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What would improve a coffee shop for you? Watch

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    (Original post by py0alb)
    Don't talk *******s. A cup of coffee is a specific item. Like the majority of customers, when I go into a coffee shop, I simply want a cup of black coffee, and I want to be offered fresh milk and sugar, which I am capable of adding myself. If I wanted a capuccino I would say "a capuccino please".


    I would also like to be able to order my coffee in English, not **** ing Italian.
    Agreed. First time I went in to Subway I asked for a BLT. They then asked me if I wanted lettuce and tomato with that...

    Keep ordering simple!
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    (Original post by py0alb)
    Don't talk *******s. A cup of coffee is a specific item. Like the majority of customers, when I go into a coffee shop, I simply want a cup of black coffee, and I want to be offered fresh milk and sugar, which I am capable of adding myself. If I wanted a capuccino I would say "a capuccino please".


    I would also like to be able to order my coffee in English, not **** ing Italian.
    Aye, I'm sure you know all about the majority of customers' wants compared to me with my two years spent suffering their demands, although I'd be interested to hear where you get such a notion from (that is, if it is not something hastily concocted to cover the fact you come across as a complete trumpet).

    If a "coffee" was a specific item they wouldn't have built shops around it. Fact is, there are lots of different types of coffee and you seem just to be a dullard with a poor grasp of this concept.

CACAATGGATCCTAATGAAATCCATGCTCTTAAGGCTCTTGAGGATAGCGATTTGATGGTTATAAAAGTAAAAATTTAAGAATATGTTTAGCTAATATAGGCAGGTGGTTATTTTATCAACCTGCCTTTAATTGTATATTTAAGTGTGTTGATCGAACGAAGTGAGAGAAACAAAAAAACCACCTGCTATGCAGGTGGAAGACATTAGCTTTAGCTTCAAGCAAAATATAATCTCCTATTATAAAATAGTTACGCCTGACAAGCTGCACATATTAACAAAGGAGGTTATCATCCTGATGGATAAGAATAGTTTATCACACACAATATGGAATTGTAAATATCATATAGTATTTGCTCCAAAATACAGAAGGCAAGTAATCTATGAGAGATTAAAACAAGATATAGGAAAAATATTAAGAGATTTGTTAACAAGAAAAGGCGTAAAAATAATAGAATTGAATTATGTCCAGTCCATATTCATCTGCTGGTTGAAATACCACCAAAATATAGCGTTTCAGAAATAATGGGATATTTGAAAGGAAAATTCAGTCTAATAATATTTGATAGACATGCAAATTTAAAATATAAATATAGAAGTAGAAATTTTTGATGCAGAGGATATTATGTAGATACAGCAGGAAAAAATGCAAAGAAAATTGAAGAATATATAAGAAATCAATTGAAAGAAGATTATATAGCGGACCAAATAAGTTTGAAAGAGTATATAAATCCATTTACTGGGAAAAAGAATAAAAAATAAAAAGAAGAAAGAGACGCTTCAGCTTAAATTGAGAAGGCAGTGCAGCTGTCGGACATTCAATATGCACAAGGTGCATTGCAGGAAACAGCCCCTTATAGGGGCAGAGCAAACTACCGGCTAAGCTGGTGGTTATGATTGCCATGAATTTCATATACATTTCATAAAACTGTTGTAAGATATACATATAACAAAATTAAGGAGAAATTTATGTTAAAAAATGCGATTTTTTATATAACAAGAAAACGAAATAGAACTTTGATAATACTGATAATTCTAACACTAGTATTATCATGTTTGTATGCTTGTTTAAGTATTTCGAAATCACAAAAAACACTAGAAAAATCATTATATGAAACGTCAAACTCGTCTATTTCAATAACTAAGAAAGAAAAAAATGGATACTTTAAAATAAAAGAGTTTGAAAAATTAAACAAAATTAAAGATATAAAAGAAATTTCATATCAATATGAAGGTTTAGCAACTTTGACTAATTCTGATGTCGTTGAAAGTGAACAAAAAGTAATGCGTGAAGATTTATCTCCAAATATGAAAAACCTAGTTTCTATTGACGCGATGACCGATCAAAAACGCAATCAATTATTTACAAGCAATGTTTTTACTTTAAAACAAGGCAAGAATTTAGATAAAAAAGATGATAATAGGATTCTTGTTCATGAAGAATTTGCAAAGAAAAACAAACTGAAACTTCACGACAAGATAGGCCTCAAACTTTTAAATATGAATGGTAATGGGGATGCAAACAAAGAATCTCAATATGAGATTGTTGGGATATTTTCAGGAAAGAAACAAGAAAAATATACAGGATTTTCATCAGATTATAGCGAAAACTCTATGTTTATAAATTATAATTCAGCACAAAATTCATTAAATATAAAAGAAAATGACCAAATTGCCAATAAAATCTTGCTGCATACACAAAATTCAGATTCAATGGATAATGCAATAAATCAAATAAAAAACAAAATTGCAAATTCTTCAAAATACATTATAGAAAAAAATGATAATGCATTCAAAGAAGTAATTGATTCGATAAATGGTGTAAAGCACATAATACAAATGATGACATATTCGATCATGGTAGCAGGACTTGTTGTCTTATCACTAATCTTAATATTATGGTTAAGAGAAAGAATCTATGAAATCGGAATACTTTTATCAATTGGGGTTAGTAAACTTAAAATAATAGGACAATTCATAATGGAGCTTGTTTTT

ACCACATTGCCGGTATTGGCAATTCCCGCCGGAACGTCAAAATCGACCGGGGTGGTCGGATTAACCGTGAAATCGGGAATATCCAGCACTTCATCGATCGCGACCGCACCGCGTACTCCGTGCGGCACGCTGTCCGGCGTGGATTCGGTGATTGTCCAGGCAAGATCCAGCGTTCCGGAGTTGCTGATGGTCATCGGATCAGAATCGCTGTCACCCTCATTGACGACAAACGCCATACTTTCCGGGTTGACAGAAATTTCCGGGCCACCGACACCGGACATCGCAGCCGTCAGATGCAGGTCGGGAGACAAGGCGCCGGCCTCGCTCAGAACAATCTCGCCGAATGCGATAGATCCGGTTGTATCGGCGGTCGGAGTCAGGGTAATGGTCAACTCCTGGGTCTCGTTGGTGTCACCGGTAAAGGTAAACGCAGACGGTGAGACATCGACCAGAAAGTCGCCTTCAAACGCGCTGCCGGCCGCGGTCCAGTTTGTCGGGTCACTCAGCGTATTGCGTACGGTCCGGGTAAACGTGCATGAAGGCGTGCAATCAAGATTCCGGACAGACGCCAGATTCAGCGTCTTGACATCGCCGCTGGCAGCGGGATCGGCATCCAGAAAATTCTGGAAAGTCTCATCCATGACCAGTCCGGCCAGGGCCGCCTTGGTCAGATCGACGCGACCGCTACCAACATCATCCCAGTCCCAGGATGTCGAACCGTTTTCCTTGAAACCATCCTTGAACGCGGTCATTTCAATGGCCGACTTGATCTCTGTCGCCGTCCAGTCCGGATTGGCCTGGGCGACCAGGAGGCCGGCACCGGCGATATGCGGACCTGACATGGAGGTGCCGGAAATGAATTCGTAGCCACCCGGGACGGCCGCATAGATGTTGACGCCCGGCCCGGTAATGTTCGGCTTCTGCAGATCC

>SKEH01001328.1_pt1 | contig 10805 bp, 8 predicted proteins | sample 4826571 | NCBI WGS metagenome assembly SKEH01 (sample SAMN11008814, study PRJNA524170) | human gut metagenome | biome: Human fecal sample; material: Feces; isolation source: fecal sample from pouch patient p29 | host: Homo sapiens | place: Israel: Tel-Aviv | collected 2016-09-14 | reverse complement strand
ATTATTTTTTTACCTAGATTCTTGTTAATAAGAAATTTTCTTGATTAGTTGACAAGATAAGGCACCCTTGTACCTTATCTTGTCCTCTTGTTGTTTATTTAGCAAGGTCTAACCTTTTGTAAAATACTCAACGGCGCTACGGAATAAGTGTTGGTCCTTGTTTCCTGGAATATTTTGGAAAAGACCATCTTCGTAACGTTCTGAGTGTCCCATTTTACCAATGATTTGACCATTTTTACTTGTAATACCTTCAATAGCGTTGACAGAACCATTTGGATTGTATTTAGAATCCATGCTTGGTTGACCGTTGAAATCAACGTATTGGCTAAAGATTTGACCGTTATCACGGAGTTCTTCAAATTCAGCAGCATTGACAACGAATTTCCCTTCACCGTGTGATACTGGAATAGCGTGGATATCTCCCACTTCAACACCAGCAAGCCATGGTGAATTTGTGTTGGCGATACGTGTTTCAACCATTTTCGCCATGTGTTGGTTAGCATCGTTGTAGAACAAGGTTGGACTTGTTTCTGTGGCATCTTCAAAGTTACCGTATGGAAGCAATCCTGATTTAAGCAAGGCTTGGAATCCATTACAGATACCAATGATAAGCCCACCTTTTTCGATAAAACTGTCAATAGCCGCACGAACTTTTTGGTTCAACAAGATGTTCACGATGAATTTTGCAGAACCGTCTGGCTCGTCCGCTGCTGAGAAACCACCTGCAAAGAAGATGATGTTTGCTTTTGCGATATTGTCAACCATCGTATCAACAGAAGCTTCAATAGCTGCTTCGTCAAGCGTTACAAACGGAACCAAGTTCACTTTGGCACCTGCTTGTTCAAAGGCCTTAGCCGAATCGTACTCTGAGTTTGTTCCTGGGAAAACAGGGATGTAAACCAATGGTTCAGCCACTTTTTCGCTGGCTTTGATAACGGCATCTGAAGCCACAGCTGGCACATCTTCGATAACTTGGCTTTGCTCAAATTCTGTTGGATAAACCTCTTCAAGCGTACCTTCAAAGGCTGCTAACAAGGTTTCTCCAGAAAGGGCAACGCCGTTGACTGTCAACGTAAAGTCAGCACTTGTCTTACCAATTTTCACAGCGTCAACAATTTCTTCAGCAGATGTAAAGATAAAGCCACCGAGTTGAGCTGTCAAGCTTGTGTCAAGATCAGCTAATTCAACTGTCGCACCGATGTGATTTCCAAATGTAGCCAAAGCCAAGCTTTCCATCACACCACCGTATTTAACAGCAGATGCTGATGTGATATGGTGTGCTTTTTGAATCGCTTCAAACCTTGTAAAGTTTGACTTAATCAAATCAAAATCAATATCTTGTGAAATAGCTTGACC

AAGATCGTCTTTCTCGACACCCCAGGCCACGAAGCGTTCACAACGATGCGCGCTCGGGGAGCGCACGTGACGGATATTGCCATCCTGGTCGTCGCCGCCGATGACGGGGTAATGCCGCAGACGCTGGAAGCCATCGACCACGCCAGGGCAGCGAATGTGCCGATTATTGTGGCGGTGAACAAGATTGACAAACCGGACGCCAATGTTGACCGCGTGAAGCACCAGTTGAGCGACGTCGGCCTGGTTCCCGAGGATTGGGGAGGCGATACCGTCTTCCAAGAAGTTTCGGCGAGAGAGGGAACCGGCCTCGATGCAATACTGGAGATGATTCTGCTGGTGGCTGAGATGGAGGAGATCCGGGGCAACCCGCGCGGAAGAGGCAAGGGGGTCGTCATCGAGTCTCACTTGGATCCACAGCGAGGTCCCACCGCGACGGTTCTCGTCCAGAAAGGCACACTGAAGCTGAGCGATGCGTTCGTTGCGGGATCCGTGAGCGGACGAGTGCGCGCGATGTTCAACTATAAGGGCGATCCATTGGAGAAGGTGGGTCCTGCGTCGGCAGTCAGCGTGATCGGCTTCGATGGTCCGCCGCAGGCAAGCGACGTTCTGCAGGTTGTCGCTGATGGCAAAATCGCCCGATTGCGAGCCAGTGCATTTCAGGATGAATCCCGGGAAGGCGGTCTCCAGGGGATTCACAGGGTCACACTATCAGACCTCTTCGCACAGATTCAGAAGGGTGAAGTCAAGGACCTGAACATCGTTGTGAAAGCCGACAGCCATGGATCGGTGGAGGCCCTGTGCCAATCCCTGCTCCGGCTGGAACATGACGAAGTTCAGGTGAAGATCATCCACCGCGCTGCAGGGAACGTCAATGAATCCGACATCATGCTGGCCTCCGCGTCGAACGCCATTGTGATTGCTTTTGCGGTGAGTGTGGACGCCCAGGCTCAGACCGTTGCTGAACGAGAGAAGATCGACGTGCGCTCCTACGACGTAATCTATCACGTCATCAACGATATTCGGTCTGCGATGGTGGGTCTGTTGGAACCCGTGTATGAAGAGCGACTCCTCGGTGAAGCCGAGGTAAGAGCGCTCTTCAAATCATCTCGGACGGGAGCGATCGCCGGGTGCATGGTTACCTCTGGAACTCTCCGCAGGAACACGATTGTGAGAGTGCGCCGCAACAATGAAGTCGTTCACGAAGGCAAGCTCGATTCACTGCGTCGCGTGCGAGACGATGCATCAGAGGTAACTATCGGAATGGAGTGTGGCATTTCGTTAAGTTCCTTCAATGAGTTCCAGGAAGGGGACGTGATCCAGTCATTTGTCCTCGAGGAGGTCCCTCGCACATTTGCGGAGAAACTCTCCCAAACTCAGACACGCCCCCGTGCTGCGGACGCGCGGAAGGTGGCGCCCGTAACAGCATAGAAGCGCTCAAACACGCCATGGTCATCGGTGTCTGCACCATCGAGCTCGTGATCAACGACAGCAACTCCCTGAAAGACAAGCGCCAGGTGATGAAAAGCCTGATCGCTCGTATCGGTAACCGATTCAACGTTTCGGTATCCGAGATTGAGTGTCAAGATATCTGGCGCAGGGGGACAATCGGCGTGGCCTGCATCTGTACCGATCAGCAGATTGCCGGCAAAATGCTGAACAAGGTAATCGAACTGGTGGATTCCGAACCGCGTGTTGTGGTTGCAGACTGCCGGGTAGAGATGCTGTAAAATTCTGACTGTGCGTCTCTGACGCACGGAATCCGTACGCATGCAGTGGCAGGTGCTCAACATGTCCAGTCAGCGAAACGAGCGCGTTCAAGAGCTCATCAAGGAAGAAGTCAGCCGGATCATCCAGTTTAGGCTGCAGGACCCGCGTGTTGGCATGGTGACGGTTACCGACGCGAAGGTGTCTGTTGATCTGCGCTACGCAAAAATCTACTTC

Do you make the same complaints about the names of products when you go to the shop to buy pizza or ciabatta, for instance?

    I always offered milk and the sugar was on a stand next to the till, fwiw...
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    (Original post by mikeyd85)
    Agreed. First time I went in to Subway I asked for a BLT. They then asked me if I wanted lettuce and tomato with that...

    Keep ordering simple!
    Not the same thing, you ordered a specific product on the menu (not a "sandwich" or suchlike) and were just met with your average minimum-wage worker's IQ.

    Any other day it would've been "A BLT please" "Ok, NEXT!", etc
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    Live music

    Books

    Free wifi

    Proper coffee

    Wouldn't mind paying a premium for somewhere nice like that to hang out with friends.
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    (Original post by Celtic_Anthony)
    Aye, I'm sure you know all about the majority of customers' wants compared to me with my two years spent suffering their demands, although I'd be interested to hear where you get such a notion from (that is, if it is not something hastily concocted to cover the fact you come across as a complete trumpet).

    If a "coffee" was a specific item they wouldn't have built shops around it. Fact is, there are lots of different types of coffee and you seem just to be a dullard with a poor grasp of this concept.

    Do you make the same complaints about the names of products when you go to the shop to buy pizza or ciabatta, for instance?

    I always offered milk and the sugar was on a stand next to the till, fwiw...
    I would imagine that the four most likely hot drink sales at a coffee shop in this country were 1) coffee (aka americano) 2) capuccino 3) tea 4) hot chocolate with the occasional customer asking for something more specific, like an espresso or a machiato. But go ahead correct me if I'm wrong.